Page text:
HomeTech British engineering firm Arup falls victim to £20m deepfake scam

British engineering firm Arup falls victim to £20m deepfake scam

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British engineering firm Arup falls victim to £20m deepfake scam

British engineering firm Arup has confirmed it was the victim of deep fraud after an employee was tricked into sending HK$200m (£20m) to criminals via an AI-generated video call.

Hong Kong police said in February that a worker at a then-unnamed company had been tricked into transferring large sums of money using a fake call “posing as senior company officials.”

Arup said in a statement that it was the company involved and confirmed that it had “notified the police of a fraud incident in Hong Kong” earlier this year. He confirmed that fake voices and images were used.

It added: “Our financial stability and business operations were not affected and none of our internal systems were compromised.”

Arup’s global chief information officer Rob Greig, who oversees the company’s IT systems, said the organization has been the target of frequent attacks, including deepfakes.

“Like many other businesses around the world, our operations are subject to regular attacks, including invoice fraud, phishing scams, WhatsApp voice spoofing and deepfakes. “What we have seen is that the number and sophistication of these attacks has increased dramatically in recent months,” he stated.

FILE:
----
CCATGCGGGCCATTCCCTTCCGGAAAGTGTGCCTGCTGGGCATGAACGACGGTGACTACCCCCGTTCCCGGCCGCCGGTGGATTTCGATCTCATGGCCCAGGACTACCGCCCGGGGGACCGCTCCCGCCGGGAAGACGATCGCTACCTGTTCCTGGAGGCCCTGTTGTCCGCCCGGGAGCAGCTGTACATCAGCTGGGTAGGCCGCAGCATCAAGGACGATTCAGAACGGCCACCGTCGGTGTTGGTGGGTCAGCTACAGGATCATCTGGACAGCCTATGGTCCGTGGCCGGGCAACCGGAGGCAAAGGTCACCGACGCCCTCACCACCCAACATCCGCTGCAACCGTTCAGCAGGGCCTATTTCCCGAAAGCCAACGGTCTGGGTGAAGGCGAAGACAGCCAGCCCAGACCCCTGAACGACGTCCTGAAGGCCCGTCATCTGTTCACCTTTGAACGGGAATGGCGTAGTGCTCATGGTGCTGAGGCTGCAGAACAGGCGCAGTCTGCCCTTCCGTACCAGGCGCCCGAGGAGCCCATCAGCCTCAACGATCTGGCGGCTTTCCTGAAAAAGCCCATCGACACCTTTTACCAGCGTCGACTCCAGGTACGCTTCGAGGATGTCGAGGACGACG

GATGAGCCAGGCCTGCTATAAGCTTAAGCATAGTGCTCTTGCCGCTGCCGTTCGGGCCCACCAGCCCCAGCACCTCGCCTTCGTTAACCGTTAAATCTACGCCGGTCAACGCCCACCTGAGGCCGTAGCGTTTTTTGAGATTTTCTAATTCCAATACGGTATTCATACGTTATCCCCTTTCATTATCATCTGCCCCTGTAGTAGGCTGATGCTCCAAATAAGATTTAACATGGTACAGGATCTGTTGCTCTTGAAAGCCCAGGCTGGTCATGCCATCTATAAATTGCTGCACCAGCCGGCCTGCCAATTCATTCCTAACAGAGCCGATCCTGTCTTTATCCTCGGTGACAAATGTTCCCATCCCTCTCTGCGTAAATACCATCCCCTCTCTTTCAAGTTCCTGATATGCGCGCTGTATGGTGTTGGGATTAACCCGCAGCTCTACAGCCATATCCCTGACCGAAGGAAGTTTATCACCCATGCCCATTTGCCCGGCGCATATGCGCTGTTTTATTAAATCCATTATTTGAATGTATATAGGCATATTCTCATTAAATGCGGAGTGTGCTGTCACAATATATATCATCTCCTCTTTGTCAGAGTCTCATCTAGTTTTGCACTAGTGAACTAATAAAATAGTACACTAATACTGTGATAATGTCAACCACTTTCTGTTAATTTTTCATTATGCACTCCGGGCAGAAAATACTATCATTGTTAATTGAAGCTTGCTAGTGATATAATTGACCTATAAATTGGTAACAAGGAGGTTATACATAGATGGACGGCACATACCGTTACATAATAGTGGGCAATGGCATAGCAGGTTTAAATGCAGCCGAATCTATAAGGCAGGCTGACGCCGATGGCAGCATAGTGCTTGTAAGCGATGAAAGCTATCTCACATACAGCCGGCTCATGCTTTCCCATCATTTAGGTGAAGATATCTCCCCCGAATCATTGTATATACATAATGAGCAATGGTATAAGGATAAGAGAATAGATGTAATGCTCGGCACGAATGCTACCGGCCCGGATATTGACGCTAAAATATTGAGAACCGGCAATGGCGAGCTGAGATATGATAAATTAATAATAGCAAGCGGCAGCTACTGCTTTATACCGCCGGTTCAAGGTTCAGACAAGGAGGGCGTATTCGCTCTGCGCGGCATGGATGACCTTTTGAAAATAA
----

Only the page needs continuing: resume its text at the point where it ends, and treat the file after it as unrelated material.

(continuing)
Greig said he hoped Arup’s experience would “raise awareness” of the growing sophistication of cyber attackers. financial time first reported that Arup was the target company of the scammers.

One of the world’s largest engineering consulting firms, Arup employs more than 18,000 people and is famous for providing the structural engineering of the Sydney Opera House, including its distinctive concrete structures. Recent project involvements include the Crossrail transport scheme in London and the Sagrada Familia in Barcelona.

The Guardian revealed last week that the head of the world’s largest advertising group was the target of a deepfake scam using an AI voice clone. WPP chief executive Mark Read revealed the fraud in an email to senior colleagues and warned them to be on the lookout for calls claiming to be from senior executives.

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Hong Kong media quoted a senior police superintendent, Baron Chan, as saying the employee had been invited to a conference call with “many participants.” Because the participants “looked like real people,” Chan said, the employee transferred a total of HK$200 million to five local bank accounts through 15 transactions.

Hong Kong police said in a statement on Friday that an employee had been “deceived out of about HK$200 million after receiving video conference calls from someone posing as senior company officials requesting to transfer money to accounts.” designated banking institutions.

He said no arrests had been made so far, but the investigation was ongoing and the case was classified as “obtaining property by deception.”

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